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Aquaculture

Aquaculture

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Published by Balaji Rao N
Aquaculture
Aquaculture

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Published by: Balaji Rao N on Dec 23, 2009
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Aquaculture
Aquaculture installations insouthern ChileAquaculture is the farming of freshwater and saltwater organisms such asfinfish,molluscs,crustaceansand aquatic plants.
Also known asaquafarming, aquaculture involves cultivating aquatic populations undecontrolled conditions, and can be contrasted withcommercial fishing, whichis the harvesting of wild fish.
One half of the world commercial productionof fish and shellfish that is directly consumed by humans comes fromaquaculture.
 Mariculturerefers to aquaculture practiced in marineenvironments. Particular kinds of aquaculture includealgaculture(the
 
 production of kelp/seaweedand other algae),fish farming,shrimp farming, oyster farming, and the growing of cultured pearls. Particular methods includeaquaponics, which integrates fish farming and plant farming.
History
Workers harvest catfish from the Delta Pride Catfish farms in MississippiAquaculture began inChinacirca 2500 BC.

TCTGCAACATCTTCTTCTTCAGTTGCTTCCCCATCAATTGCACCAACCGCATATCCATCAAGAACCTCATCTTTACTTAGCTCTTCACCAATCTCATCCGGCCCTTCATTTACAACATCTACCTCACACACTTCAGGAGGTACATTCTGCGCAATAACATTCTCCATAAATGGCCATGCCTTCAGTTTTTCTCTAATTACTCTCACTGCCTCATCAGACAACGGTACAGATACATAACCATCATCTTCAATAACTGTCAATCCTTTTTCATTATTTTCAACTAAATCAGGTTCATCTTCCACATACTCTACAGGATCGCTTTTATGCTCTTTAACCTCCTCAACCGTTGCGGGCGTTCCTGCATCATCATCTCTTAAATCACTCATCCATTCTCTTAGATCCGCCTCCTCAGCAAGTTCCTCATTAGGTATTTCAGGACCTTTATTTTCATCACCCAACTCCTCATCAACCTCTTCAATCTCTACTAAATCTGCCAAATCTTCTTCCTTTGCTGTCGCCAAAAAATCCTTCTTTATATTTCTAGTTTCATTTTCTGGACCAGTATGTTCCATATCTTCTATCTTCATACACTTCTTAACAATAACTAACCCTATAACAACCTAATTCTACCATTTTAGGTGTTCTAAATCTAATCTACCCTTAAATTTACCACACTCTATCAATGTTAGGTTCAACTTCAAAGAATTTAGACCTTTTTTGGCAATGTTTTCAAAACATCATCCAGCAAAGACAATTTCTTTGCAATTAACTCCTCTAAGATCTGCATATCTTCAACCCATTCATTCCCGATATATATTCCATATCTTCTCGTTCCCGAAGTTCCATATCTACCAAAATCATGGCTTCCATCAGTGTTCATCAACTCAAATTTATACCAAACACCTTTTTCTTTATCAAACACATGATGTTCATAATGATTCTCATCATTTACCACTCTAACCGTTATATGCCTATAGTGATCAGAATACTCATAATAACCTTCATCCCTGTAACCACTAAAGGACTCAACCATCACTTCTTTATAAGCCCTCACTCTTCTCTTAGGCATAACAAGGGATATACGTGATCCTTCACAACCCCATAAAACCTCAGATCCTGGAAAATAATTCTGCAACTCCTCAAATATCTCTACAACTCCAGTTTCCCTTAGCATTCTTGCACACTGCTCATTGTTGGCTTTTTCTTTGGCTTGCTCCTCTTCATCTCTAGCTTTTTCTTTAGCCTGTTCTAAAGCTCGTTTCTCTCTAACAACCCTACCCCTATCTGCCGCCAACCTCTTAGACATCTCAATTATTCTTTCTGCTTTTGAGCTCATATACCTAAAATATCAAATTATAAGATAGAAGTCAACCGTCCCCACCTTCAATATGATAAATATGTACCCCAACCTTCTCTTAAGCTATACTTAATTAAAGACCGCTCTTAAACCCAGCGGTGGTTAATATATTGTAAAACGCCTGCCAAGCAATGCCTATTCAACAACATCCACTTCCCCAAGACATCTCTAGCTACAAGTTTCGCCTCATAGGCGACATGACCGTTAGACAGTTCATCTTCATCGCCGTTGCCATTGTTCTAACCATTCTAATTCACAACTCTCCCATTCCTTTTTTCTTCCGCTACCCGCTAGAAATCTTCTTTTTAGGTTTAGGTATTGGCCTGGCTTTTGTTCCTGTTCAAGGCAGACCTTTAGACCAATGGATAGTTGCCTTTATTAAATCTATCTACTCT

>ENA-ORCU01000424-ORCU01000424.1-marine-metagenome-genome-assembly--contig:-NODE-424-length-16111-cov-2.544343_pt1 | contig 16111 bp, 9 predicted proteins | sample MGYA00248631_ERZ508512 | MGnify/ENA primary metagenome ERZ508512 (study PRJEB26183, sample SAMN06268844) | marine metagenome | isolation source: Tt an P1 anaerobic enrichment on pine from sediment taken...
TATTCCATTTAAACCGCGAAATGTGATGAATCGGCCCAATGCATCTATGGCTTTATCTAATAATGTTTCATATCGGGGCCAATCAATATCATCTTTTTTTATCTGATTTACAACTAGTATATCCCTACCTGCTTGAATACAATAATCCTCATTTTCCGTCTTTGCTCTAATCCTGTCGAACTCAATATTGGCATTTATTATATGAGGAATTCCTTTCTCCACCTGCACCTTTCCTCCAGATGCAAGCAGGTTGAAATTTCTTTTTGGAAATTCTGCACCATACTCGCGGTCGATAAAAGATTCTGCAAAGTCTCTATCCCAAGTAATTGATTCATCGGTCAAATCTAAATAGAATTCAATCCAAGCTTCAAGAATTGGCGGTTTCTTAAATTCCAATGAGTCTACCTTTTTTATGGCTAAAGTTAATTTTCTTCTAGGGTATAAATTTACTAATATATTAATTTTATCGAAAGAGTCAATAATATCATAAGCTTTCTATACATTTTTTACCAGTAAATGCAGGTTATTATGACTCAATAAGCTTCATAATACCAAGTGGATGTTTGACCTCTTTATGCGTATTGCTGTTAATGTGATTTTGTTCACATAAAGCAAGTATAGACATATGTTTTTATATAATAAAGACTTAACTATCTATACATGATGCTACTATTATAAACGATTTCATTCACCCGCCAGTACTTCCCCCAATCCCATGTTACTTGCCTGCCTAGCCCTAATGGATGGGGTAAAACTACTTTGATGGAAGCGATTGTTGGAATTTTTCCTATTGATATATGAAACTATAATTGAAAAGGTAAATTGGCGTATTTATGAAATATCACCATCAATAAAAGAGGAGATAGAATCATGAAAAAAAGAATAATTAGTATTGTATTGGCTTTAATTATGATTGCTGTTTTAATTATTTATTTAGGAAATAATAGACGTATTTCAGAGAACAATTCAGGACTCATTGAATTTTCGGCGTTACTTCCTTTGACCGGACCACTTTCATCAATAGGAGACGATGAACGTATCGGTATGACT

When the waters subsidedafter river floods, some fishes, mainlycarp, were trapped inlakes. Nascent aquaculturists fed their brood usingnymphsandsilkwormfeces, and ate the fish for thei protein. A fortunate genetic mutation of carpled to the emergence of goldfishduring theTang Dynasty.
 
Hawaiianspracticed aquaculture by constructingfish ponds(seeHawaiian  aquaculture). A remarkable example is a fish pond dating from at least1,000 years ago, at Alekoko. Legend says that it was constructed by themythicalMenehune. TheJapanesecultivatedseaweedby providing bamboo   poles and, later, nets andoyster shells to serve as anchoring surfaces for spores. TheRomansbred fish in ponds.
In central Europe, early Christian monasteries adopted Roman aquacultural practices.
Aquaculture spread inEuropeduring theMiddle Ages, since away from the seacoasts and the big rivers, fish were scarce/expensive.Improvements in transportation during the 19th century made fish easilyavailable and inexpensive, even in inland areas, making aquaculture less popular.In 1859 Stephen Ainsworth of West Bloomfield, New York, beganexperiments with brook trout. By 1864 Seth Green had established acommercial fish hatching operation at Caledonia Springs, near Rochester, NY. By 1866, with the involvement of Dr. W. W. Fletcher of Concord Mass,artificial fish hatching operations were under way in both Canada and theUnited States.
When theDildo Islandfish hatchery opened in

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